Speaking Truth to Power

The confrontation between truth and other claimants to the throne of power is expressed perhaps most acutely in the Gospel of John's account of Jesus' appearance before Pilate, the representative of earthly power (John 18: 33-19: 22). Thomas' own commentary on this narrative is instructive. While Thomas casts Pilate in as favorable a light as possible - he is a "just judge" who wishes to know the truth (Super evangelium S. Ioannis §2344) - he still sees Pilate as one who cannot understand what Christ says because he is thoroughly bound to "worldly" ways of thinking, unable to imagine a kingdom that is not "physical"

- that is, one of external coercion. Even though Pilate is willing to accept Jesus as a "teacher of the truth" (§2365), he never understands the real relationship between truth and kingship; he never understands that "truth is stronger."

Pilate further misunderstands Jesus' statement that his kingdom is not of this world, in an error that Thomas characterizes as "Manichean," in that the material world is seen as a realm of irredeemable darkness ruled by the forces of brute coercion. Against this, Thomas maintains that while Christ does not reign "in the physical way that those of the earth do" (§2350) - namely, by external coercion

- this does not mean that he does not rule this world. Indeed, Christ's kingdom "is here, because it is everywhere" (§2354). While law is often coercive, operating through the threat of punishment (see ST 1-2.90.3 ad 2), it is not inevitably so. The eternal law by which God guides creation operates from the interior of things, not by external coercion; and even in the case of earthly laws, these are coercive to the wicked, because they run contrary to the inclination of their wills, but not to the good, because their wills are in harmony with truth (see ST 1-2.96.5). Pilate presumes, in common with the Manichean worldview, that power is always and merely the power of coercion, operating (like wine) on the level of physical force, and that any power that is "not of this world" must not be real power.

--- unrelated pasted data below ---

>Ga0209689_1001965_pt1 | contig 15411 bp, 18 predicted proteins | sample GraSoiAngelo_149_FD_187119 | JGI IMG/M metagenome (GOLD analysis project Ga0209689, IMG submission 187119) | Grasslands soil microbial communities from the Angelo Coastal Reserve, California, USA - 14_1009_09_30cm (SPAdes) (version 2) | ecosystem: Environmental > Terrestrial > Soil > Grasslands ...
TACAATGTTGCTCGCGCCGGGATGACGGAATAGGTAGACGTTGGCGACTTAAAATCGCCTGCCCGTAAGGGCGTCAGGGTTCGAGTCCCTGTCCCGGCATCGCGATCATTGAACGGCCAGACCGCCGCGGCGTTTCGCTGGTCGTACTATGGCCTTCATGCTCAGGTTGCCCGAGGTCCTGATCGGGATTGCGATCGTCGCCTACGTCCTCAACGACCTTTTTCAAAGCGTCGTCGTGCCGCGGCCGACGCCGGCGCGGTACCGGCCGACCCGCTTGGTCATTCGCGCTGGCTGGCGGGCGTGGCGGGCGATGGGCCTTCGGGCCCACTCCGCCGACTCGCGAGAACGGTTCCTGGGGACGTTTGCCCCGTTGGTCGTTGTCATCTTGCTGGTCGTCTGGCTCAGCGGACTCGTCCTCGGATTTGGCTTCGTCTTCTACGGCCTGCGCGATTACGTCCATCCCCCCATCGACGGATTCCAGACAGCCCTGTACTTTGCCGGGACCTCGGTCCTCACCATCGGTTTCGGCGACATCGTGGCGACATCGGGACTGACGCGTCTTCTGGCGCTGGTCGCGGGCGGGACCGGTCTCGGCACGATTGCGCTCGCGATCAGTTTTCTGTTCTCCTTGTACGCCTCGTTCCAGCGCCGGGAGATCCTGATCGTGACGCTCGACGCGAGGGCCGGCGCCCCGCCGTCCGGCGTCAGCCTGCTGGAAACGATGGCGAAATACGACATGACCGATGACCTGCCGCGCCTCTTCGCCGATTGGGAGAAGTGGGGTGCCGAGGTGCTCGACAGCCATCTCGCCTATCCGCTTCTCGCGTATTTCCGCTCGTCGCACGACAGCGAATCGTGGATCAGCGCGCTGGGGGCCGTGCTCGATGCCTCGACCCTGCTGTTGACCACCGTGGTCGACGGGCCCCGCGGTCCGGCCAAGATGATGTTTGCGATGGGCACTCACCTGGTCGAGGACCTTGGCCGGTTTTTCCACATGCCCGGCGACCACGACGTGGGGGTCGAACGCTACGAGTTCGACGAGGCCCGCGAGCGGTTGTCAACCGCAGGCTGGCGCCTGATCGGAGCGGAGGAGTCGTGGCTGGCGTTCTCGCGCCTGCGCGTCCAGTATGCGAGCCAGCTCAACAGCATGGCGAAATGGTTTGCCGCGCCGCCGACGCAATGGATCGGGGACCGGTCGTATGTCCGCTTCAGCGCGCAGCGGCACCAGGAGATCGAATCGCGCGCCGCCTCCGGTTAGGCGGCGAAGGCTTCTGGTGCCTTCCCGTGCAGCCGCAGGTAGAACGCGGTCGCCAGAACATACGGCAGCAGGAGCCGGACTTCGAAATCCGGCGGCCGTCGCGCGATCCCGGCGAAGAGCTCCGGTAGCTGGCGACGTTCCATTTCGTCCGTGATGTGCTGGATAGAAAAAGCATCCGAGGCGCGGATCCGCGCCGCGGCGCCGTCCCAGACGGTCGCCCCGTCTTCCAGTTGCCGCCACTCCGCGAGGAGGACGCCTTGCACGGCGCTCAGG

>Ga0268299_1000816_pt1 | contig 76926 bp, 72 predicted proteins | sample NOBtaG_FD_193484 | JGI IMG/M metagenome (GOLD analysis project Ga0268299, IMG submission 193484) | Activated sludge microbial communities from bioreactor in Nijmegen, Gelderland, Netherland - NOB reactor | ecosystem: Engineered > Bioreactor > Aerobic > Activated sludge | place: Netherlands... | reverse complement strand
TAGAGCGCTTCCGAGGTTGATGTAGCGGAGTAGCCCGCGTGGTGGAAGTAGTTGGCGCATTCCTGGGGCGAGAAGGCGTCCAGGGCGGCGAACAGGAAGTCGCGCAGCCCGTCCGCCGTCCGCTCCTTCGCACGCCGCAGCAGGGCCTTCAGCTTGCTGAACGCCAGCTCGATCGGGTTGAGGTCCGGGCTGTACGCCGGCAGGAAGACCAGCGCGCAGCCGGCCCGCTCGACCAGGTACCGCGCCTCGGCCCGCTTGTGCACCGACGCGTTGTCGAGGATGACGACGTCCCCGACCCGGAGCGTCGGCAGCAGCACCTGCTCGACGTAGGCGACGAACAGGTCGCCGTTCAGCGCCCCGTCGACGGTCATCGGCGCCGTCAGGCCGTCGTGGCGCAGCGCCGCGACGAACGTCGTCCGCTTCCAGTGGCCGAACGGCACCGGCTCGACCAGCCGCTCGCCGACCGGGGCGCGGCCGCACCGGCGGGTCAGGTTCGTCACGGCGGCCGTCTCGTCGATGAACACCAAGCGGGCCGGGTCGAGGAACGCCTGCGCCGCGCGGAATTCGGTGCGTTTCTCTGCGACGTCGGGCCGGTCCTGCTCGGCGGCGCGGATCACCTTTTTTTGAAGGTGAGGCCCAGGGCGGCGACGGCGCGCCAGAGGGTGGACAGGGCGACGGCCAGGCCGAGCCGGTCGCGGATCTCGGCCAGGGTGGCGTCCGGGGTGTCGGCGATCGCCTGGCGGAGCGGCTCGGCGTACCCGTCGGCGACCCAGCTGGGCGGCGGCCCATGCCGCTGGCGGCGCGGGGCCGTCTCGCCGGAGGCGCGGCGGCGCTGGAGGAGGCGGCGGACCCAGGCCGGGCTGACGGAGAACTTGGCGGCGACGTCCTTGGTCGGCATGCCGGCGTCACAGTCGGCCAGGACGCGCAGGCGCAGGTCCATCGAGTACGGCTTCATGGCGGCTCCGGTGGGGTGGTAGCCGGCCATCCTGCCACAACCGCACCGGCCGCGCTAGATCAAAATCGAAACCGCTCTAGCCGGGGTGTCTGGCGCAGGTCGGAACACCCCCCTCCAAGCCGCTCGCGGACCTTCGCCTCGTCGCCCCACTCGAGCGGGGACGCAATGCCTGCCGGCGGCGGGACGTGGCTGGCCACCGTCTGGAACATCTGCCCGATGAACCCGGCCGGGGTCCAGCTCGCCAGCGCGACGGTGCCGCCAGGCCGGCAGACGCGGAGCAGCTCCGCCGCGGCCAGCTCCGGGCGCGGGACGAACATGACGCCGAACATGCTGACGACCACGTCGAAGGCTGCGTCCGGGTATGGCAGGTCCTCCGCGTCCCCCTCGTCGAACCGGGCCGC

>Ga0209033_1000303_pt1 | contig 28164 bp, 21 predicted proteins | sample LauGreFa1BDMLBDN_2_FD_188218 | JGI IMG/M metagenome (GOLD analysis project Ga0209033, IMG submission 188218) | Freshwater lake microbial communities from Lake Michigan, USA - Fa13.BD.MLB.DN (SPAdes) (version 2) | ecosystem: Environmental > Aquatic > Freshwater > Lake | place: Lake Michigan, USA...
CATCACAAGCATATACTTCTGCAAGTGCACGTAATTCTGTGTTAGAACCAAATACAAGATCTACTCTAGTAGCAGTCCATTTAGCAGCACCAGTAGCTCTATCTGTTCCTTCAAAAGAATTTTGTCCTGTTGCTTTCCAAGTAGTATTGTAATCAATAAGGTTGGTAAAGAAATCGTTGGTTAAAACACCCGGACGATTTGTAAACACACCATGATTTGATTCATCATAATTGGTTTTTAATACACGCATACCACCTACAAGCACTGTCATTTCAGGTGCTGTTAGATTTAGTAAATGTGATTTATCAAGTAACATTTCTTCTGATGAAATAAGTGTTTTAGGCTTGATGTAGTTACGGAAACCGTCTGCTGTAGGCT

Thomas notes Jesus' care in replying to Pilate's questions. When Pilate says, "So you are a king?" Jesus replies, "You say that I am a king." Thomas says, "Our Lord tempered his response about his kingship so that he neither clearly asserted that he was a king - since he was not a king in the sense in which Pilate understood it - nor denied it - since spiritually he was the King of Kings" (§2358). Though Thomas does not use the term here, he is clearly presenting Christ's kingship and worldly kingship as "analogical." The Manichean worldview would have it that if Christ's kingship is "worldly" then it must partake of the darkness of coercion; if it is "unworldly" then it is utterly different from and irrelevant to this realm of darkness. Thomas rejects such an alternative. He denies that Christ is a king according to the mode of physical kingship, but asserts that he is king in another way, the way of righteousness (§2358).